Do you know the symptoms of meningitis?

A University of Bath student has been admitted to hospital suffering from bacterial meningitis. She is receiving treatment and is recovering well.

This notice is to give you some information about the disease, explain what is happening as a result and to remind you of the symptoms of bacterial meningitis.

How does bacterial meningitis spread?

The germs that cause bacterial meningitis are carried in the back of the throat of about one in ten people at any one time, but rarely cause illness. Most people who carry the bacteria become immune to them.

The germs do not spread easily but can be transferred from one person to another through secretions from the nose or throat during close contact.  The infection is not acquired simply by being in the same room as an infected person.

It is only those who have had close contact with a person who has bacterial meningitis who are at a small increased risk of contracting the disease. People who have not had such contact are unlikely to be at a higher risk or to require special treatment or investigation.

What the University is doing

The University has worked with the Health Protection Agency (HPA) and the Medical Centre to identify people who may be at increased risk of the infection as a result of being close, usually household, contacts of the student concerned.

These individuals have been contacted and given advice. The risk of developing the disease remains low even in this group of people.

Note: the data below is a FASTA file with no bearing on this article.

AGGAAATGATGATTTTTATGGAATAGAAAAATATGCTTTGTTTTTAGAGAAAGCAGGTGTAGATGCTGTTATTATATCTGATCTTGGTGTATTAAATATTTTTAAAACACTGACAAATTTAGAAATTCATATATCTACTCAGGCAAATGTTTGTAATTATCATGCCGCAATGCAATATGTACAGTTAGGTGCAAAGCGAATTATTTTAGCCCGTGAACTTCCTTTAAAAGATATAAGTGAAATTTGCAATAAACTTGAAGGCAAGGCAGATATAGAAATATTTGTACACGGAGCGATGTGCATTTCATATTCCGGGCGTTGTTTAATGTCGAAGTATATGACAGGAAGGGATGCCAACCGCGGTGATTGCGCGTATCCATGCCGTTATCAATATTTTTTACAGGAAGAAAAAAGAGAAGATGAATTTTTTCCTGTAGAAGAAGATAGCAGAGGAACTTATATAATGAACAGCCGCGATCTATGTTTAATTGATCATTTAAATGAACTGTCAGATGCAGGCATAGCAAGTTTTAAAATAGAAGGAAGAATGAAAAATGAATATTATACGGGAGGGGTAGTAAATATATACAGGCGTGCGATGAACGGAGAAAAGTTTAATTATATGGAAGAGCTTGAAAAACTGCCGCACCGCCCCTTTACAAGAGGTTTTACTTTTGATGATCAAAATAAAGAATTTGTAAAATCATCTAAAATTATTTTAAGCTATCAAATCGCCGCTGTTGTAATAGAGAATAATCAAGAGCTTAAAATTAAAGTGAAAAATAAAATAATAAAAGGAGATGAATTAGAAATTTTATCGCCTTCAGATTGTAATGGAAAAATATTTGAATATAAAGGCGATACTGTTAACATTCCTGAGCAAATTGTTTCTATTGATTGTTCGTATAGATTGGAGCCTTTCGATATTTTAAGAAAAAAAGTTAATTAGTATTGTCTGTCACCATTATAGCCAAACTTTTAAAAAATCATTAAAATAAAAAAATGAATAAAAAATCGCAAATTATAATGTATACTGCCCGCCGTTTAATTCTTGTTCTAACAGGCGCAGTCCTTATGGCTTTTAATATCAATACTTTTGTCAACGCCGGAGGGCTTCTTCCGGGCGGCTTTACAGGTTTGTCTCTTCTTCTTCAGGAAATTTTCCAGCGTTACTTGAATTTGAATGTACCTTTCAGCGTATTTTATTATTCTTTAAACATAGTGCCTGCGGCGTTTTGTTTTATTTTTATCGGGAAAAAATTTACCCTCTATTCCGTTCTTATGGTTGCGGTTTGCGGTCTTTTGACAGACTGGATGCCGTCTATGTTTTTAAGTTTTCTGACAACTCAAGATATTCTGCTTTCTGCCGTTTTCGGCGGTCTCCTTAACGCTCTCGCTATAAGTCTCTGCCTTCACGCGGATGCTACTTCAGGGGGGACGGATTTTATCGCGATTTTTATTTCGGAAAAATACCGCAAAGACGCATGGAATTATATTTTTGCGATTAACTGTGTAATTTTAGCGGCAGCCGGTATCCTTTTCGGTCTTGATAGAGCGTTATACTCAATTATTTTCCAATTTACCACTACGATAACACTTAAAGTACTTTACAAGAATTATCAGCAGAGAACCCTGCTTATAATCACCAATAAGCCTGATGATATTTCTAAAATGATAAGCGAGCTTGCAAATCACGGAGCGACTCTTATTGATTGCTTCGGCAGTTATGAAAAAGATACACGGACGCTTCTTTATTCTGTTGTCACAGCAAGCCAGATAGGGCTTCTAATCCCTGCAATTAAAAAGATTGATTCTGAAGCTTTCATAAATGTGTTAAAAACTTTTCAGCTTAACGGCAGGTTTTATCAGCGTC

Since the student had not had any tutorials or practical sessions last week, the HPA does not see the need to alert any other students specifically.

However, it is advisable to be aware of the symptoms of the disease


As at other times, we recommend that you watch out for symptoms in yourself, your friends and your colleagues.

Early diagnosis and treatment are the best defence against this potentially serious disease.

The symptoms of meningitis include:

  • severe headache
  • high temperature/fever
  • vomiting
  • stiff neck
  • pale, blotchy skin
  • drowsiness/lethargy
  • joint pains
  • cold hands and feet
  • rash of red/purple spots which looks like bruising under the skin

Note: Only some of these symptoms may show.

Although you may have been vaccinated against the C strain of meningitis, the vaccine does not protect against other strains of the disease. So, it is important to remain vigilant whether you have been vaccinated or not.


If you are worried that you may have the symptoms of meningitis, or if you think you have observed them in someone else, please seek immediate medical advice from your registered GP.

If the situation appears to be an emergency, call 999.

More information about meningitis is available from Related Links in the left column; many of the charities run 24-hour national help lines.

Please keep your department informed if you suspect you have the disease.

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